Need and objectives for EU intervention on sustainable corporate governance
Manual pit-emptying – the removal of faecal sludge from pits and tanks using hands or basic tools – is a widespread practice in Bangladesh, and in other low- and middle-income countries. Despite this, little is known about the livelihoods of pit-emptiers. This paper analyses data from six cases of pit-emptying in three cities in Bangladesh, across three different operational modes: private cooperatives, government employees and self-employed workers.
Amnesty International, WaterAid and the International Dalit Solidarity Network call on authorities in India, Bangladesh, Nepal and Pakistan to take immediate action to protect sanitation workers who are risking their lives on the COVID-19 frontlines.
Sanitation workers’ vital roles put them on the frontline – often forgotten – during COVID-19 lockdowns. Already marginalised in many societies, how has the pandemic affected their safety and wellbeing? Shahrukh Mirza and Andrés Hueso discuss our research with sanitation workers across South Asia, highlighting how to support them through the pandemic and beyond.
Sanitation workers have long been marginalised across South Asia because of stigma around the nature of their work and discrimination based on caste, ethnicity and religion. The COVID-19 pandemic magnified the considerable occupational and health hazards they already faced, leaving many working with limited protection and almost no formal guidance or support. To understand the nature and extent of the challenges sanitation workers have faced during lockdowns, we facilitated studies in Bangladesh, India, Nepal and Pakistan, through telephone interviews with sanitation workers and key informants. The study revealed common insights
DSN Statement – We strongly urge governments and companies with supply chains in South Asia, to take measures to urgently protect migrant and informal workers, including Dalits, against a loss of income, social benefits, shelter and a means to feed themselves and their families, as Covid-19 measures and repercussions threaten their lives and livelihoods.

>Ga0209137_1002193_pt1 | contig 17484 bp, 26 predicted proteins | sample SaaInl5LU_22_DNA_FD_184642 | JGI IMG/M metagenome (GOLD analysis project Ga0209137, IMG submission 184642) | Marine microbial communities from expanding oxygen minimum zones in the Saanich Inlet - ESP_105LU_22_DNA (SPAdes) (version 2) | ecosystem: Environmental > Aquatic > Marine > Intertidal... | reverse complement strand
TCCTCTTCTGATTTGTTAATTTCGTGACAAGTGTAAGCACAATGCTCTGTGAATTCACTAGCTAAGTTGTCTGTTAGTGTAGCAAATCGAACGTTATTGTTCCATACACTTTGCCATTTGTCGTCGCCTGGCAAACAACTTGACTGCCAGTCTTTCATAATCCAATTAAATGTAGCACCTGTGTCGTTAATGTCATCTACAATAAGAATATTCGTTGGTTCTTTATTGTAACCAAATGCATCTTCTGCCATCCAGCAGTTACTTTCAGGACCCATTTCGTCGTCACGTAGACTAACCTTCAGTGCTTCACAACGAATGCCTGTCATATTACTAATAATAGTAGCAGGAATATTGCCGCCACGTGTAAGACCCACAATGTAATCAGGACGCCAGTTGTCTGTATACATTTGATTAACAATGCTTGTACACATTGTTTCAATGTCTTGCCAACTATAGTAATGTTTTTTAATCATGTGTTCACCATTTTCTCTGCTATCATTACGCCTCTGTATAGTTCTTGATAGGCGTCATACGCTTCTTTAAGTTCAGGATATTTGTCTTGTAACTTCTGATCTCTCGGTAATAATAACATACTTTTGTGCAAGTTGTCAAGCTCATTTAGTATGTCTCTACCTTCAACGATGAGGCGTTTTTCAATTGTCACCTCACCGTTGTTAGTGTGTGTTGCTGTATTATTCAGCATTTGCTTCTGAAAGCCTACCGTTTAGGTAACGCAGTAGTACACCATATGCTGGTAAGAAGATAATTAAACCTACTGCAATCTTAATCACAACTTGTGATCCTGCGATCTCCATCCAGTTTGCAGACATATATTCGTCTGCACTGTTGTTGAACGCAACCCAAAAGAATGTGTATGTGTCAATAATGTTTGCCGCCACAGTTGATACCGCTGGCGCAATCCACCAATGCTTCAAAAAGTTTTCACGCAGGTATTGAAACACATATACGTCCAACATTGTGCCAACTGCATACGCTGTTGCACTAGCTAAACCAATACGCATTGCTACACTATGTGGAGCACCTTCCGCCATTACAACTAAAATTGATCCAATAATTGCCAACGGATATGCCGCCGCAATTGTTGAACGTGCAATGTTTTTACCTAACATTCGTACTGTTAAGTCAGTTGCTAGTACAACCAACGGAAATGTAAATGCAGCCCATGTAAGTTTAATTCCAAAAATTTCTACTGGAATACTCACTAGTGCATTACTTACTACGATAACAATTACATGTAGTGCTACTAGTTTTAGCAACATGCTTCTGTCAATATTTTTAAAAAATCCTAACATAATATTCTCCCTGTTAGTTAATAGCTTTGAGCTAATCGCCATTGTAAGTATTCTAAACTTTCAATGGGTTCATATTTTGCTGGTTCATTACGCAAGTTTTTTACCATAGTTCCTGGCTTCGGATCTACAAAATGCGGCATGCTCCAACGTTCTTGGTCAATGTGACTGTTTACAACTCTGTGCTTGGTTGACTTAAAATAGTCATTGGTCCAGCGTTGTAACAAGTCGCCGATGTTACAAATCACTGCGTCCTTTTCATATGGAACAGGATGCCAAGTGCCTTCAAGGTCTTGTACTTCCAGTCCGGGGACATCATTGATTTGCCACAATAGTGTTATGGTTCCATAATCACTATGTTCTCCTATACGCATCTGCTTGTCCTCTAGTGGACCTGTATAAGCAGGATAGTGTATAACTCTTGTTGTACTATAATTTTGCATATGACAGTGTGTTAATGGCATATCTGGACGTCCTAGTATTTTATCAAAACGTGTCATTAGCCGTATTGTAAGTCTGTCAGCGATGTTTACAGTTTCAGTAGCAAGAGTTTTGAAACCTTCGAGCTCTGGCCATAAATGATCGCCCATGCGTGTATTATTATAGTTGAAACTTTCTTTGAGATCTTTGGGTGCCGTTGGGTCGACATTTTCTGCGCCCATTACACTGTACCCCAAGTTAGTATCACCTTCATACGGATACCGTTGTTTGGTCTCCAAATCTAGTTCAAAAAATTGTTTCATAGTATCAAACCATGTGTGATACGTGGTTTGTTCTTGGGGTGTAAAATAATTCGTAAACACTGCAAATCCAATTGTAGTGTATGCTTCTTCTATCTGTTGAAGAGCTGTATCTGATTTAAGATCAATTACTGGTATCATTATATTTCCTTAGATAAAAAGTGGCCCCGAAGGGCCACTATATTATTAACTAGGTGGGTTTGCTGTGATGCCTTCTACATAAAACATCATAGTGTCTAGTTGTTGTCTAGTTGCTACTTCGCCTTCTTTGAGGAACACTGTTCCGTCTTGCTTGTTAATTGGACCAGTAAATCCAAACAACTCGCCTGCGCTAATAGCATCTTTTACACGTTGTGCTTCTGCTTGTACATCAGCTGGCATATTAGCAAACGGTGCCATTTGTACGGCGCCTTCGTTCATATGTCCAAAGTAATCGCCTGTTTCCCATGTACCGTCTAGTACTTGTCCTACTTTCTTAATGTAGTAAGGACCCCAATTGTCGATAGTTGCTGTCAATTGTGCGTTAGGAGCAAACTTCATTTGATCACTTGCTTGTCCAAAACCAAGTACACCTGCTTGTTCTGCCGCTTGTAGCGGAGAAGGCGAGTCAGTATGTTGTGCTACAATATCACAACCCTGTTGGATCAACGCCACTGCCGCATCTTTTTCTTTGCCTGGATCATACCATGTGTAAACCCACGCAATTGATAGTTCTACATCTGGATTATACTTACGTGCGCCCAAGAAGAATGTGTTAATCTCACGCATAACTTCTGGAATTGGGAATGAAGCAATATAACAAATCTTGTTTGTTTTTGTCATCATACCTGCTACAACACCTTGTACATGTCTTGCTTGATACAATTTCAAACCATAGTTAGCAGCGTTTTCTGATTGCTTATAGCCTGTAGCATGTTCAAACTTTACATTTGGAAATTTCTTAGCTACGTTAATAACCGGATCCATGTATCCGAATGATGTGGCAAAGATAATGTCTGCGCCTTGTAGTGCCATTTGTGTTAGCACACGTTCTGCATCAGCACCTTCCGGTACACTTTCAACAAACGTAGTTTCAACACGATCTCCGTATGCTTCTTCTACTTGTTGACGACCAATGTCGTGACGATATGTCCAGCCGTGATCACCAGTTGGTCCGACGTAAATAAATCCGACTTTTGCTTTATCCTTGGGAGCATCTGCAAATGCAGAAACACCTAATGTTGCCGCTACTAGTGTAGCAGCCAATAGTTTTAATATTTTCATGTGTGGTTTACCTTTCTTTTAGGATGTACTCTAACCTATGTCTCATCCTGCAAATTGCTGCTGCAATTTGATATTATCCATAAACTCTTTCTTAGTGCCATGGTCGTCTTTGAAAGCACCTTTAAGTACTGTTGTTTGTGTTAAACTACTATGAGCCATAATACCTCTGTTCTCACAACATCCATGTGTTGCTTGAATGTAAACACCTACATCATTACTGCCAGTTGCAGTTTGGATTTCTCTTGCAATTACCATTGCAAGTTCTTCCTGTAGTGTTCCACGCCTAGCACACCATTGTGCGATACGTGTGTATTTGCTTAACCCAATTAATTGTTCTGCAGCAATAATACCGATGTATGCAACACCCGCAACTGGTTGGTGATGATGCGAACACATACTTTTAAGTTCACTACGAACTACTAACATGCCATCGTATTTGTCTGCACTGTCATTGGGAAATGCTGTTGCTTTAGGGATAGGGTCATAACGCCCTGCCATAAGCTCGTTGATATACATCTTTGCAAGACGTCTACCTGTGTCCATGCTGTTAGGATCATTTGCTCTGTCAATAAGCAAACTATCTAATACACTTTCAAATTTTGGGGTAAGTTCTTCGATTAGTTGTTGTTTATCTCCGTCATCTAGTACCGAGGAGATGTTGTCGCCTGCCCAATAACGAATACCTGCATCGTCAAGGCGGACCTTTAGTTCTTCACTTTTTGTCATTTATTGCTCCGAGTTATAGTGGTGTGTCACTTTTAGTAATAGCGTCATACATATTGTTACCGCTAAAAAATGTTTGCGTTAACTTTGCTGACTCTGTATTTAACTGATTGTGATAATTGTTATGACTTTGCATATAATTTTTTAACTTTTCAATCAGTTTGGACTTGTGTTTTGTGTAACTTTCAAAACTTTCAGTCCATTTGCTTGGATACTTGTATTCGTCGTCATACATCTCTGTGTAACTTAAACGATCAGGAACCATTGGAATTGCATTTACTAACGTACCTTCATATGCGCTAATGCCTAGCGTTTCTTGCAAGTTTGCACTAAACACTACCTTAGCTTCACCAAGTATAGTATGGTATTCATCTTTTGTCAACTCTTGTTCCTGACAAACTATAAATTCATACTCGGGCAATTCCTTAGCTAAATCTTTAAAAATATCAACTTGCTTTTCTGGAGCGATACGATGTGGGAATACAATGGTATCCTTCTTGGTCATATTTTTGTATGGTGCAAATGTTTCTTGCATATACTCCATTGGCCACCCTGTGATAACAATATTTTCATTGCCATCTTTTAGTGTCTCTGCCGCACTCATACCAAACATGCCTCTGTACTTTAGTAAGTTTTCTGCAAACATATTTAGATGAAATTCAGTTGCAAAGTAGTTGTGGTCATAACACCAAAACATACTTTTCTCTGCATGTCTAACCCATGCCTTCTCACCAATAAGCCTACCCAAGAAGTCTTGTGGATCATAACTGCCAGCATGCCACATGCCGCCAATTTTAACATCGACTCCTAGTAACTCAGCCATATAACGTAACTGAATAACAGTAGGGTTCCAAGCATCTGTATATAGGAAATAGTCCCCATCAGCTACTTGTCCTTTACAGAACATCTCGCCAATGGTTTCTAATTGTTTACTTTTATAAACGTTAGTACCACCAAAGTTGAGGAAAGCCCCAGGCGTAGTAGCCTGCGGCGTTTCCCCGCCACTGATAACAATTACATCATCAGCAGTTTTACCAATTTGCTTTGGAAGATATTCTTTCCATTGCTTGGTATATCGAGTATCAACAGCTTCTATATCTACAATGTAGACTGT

The report covers key developments and activities within IDSN’s work under the thematic areas Dalit women and gender justice, business and human rights and equality and participation, within the United Nations, European Union, and communications and networking programmes.
As COVID-19 sweeps across the world it is crucial that we ensure that relief, health services and awareness raising efforts are inclusive and accessible to all irrespective of caste, ethnicity, race, religion, sexual orientation, disability or other factors. While time is of the essence in the response to COVID-19, taking a moment to ensure that high risk communities such as Dalits are included and addressed in global, national and local responses to COVID-19, can save millions of lives. IDSN and its members have documented discrimination in relief in relation to numerous disasters in the past including flooding, droughts and earthquakes, where Dalits have been left behind, not provided relief materials on an equitable basis and not given equal access to healthcare, shelter or rehabilitation due to ingrained stigma and discrimination. There is a high risk that COVID-19 will also be widespread in caste-affected countries and it is therefore crucial that the unique nature of caste discrimination and the discriminatory practice of untouchability are taken into account. Therefore, Dalit communities and civil society organisations must be consulted and included in planning and implementation efforts to mitigate the serious repercussions of COVID-19. The statement issued by IDSN outlines eight key factors that make Dalits a particularly high-risk group and offers eight key recommendations for state and non-state actors.